G4S claimed that, from a safety perspective, its operations are indistinguishable from driveaway-Start Printed Page 8572towaway operations, which are excluded from the ELD mandate. In these instances, neither the carriers nor the drivers own the vehicles being driven, nor are they authorized to make any modifications to those vehicles. Similarly, in both cases, the vehicles at issue may only be operated by the carrier's drivers for a single trip.
The application for exemption is in the docket for this notice.
IV. Public Comments
On April 21, 2017, FMCSA published notice of the G4S application and requested public comment (82 FR 18820). The Agency received three comments, and all opposed the granting of the G4S exemption request. Groups filing in opposition were the Advocates for Highway and Auto Safety (Advocates), the Owner-Operator Independent Driver's Association (OOIDA), and the Commercial Vehicle Safety Alliance (CVSA). Issues raised by these commenters in opposition to the exemption request are as follows.
(1) The G4S application does not meet the statutory and regulatory requirements for the exemption. It fails to consider practical alternatives, justify the need for exemption, provide an analysis of the safety impacts the requested exemption may cause, and provide information on the specific countermeasures to be undertaken to ensure that the exemption will achieve an equivalent or greater level of safety than would be achieved absent the exemption.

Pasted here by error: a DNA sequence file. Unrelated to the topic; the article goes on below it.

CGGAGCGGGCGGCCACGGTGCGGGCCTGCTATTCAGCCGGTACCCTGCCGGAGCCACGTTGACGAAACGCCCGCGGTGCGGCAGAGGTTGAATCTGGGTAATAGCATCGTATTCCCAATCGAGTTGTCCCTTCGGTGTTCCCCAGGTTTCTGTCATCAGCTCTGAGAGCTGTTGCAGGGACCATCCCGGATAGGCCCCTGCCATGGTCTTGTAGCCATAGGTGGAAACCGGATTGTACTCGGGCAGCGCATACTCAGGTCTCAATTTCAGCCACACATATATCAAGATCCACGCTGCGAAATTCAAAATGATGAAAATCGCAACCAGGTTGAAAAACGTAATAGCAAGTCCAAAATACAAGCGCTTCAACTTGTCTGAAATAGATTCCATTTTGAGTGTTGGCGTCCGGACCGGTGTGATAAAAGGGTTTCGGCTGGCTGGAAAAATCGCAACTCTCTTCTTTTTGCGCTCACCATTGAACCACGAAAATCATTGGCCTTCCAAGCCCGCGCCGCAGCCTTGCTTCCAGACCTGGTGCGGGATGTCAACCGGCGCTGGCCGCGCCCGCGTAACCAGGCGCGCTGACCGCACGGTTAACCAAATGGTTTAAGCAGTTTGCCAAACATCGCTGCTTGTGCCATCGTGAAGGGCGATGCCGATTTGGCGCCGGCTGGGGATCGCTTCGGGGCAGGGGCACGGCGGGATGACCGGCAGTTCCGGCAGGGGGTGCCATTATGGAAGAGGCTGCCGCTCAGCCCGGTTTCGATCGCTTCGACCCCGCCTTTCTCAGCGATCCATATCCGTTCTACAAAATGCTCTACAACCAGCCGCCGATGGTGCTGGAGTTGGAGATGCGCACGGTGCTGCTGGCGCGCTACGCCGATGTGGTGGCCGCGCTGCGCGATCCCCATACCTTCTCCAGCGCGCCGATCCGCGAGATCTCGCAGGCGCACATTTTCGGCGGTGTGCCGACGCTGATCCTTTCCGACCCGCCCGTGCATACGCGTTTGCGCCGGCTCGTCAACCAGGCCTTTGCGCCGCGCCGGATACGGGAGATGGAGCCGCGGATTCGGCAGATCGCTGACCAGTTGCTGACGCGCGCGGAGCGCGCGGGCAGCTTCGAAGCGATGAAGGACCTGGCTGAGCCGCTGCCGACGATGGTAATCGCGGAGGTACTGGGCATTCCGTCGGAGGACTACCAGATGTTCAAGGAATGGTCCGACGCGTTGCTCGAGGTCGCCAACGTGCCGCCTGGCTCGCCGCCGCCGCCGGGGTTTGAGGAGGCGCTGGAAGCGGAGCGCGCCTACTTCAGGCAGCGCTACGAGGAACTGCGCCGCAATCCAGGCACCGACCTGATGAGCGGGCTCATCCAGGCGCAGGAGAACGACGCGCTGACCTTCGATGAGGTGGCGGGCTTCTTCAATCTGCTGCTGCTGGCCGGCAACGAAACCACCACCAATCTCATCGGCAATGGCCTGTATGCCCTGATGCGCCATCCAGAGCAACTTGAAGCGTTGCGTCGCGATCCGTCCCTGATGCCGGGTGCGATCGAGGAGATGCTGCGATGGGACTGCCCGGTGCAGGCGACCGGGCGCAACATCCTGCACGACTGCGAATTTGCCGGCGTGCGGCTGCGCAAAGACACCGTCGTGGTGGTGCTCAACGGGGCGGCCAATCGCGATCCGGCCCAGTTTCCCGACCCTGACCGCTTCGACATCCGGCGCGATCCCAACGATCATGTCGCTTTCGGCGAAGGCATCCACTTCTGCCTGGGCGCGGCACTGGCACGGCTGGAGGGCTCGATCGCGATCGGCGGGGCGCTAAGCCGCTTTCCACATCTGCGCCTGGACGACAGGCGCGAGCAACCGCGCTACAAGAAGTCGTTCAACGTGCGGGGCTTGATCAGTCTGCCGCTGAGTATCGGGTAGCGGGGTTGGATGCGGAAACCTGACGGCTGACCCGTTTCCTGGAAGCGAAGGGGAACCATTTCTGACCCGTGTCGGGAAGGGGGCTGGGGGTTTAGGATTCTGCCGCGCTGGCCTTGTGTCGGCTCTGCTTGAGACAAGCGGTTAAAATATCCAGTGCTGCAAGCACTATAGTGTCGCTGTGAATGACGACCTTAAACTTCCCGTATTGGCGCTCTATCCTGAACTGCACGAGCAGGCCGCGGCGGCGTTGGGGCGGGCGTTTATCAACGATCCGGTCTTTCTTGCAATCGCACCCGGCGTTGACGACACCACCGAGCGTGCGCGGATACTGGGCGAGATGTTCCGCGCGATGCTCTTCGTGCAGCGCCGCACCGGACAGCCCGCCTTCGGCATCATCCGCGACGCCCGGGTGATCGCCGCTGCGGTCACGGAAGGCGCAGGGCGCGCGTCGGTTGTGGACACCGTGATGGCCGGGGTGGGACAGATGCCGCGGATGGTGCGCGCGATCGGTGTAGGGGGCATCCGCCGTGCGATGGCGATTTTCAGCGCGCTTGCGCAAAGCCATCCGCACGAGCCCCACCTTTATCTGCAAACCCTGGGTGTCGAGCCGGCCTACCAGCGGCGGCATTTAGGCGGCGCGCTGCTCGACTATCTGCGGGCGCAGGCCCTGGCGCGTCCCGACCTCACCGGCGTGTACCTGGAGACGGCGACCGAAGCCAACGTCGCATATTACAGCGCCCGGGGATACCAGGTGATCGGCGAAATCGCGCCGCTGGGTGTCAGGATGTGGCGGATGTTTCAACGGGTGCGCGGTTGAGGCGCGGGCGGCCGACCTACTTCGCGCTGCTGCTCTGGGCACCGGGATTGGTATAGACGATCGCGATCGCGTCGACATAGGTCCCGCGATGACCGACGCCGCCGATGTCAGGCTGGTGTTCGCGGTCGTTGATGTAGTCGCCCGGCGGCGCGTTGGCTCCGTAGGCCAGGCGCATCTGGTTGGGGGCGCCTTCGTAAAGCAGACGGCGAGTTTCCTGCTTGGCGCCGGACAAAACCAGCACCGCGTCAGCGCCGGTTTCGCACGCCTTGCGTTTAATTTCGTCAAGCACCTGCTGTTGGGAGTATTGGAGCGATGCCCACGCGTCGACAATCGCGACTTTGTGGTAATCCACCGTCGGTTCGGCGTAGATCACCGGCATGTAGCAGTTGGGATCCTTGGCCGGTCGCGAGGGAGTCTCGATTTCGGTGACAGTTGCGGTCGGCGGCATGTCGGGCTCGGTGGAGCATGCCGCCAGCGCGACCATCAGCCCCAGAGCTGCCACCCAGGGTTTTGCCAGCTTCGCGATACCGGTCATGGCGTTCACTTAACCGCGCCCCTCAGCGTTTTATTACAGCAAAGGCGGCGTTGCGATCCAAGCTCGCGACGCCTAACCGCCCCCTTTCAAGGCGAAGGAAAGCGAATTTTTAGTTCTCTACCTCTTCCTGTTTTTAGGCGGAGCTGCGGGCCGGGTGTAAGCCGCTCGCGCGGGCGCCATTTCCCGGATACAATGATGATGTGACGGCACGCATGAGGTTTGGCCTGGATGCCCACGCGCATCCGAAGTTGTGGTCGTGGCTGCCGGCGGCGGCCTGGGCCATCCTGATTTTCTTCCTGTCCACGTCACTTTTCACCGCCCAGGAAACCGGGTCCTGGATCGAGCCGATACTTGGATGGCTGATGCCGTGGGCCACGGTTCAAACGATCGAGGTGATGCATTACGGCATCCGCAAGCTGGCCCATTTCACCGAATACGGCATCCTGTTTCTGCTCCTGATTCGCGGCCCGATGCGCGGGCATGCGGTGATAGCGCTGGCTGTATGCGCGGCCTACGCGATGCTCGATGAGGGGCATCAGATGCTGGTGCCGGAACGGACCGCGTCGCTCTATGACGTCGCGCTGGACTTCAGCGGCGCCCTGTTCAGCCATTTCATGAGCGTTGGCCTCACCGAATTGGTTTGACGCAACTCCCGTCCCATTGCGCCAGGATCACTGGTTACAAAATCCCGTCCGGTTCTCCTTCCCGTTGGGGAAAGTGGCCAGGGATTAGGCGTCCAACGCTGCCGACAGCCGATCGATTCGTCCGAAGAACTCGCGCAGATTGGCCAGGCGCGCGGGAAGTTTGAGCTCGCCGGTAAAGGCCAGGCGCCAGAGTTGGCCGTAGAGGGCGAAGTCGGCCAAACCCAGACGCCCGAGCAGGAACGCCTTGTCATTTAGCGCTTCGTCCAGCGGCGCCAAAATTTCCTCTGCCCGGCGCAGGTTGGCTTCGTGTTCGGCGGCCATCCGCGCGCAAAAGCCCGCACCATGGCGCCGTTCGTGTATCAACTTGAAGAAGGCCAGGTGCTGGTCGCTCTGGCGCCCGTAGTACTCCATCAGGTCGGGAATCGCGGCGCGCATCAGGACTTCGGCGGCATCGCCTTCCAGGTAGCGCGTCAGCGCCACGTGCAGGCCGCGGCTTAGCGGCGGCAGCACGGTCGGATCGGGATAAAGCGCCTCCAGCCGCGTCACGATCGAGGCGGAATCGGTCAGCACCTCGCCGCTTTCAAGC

(2) G4S cites technical concerns regarding interoperability of ELDs and the use of different vehicles as reasons why their drivers should be exempted from the ELD mandate. While these points are legitimate, they are not limited to this carrier. Carriers of all sizes may encounter these same interoperability problems as drivers operate multiple ELD platforms with varying methods of data transfer.
(3) Confusion and inconsistencies, such as patchwork adoption of the ELD requirement because of exemptions, create more work for the enforcement community and industry alike. These inconsistencies also have a direct impact on data quality, an especially important consideration for the accurate tracking of HOS compliance.
All comments are available for review in the docket for this notice.
V. FMCSA Decision
When FMCSA published the final rule mandating ELDs, it relied upon research indicating that the rule improves commercial motor vehicle (CMV) safety by improving compliance with the hours-of-service rules. The rule also reduces the overall paperwork burden for both motor carriers and drivers.
In its application, G4S provides no analysis of the safety performance of drivers who would operate using paper records of duty status under the exemption. G4S compares its request to the ELD regulatory exception for driveaway-towaway vehicles, but provides no analysis of how the risk of fatigue and crashes when operating an empty vehicle in a driveaway-towaway operation would be equivalent to the risk posed by operating a passenger-carrying vehicle.
The G4S application does not consider practical alternatives or provide an analysis of the safety impacts the requested exemption may cause. It also does not provide countermeasures to be undertaken to ensure that the exemption would likely achieve a level of safety equivalent to, or greater than, the level that would be achieved by the current regulation.
For these reasons, FMCSA denied the request for exemption by letter dated January 5, 2018.
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Issued on: February 20, 2018.
Larry W. Minor,
Associate Administrator for Policy.
[FR Doc. 2018-03944 Filed 2-26-18; 8:45 am]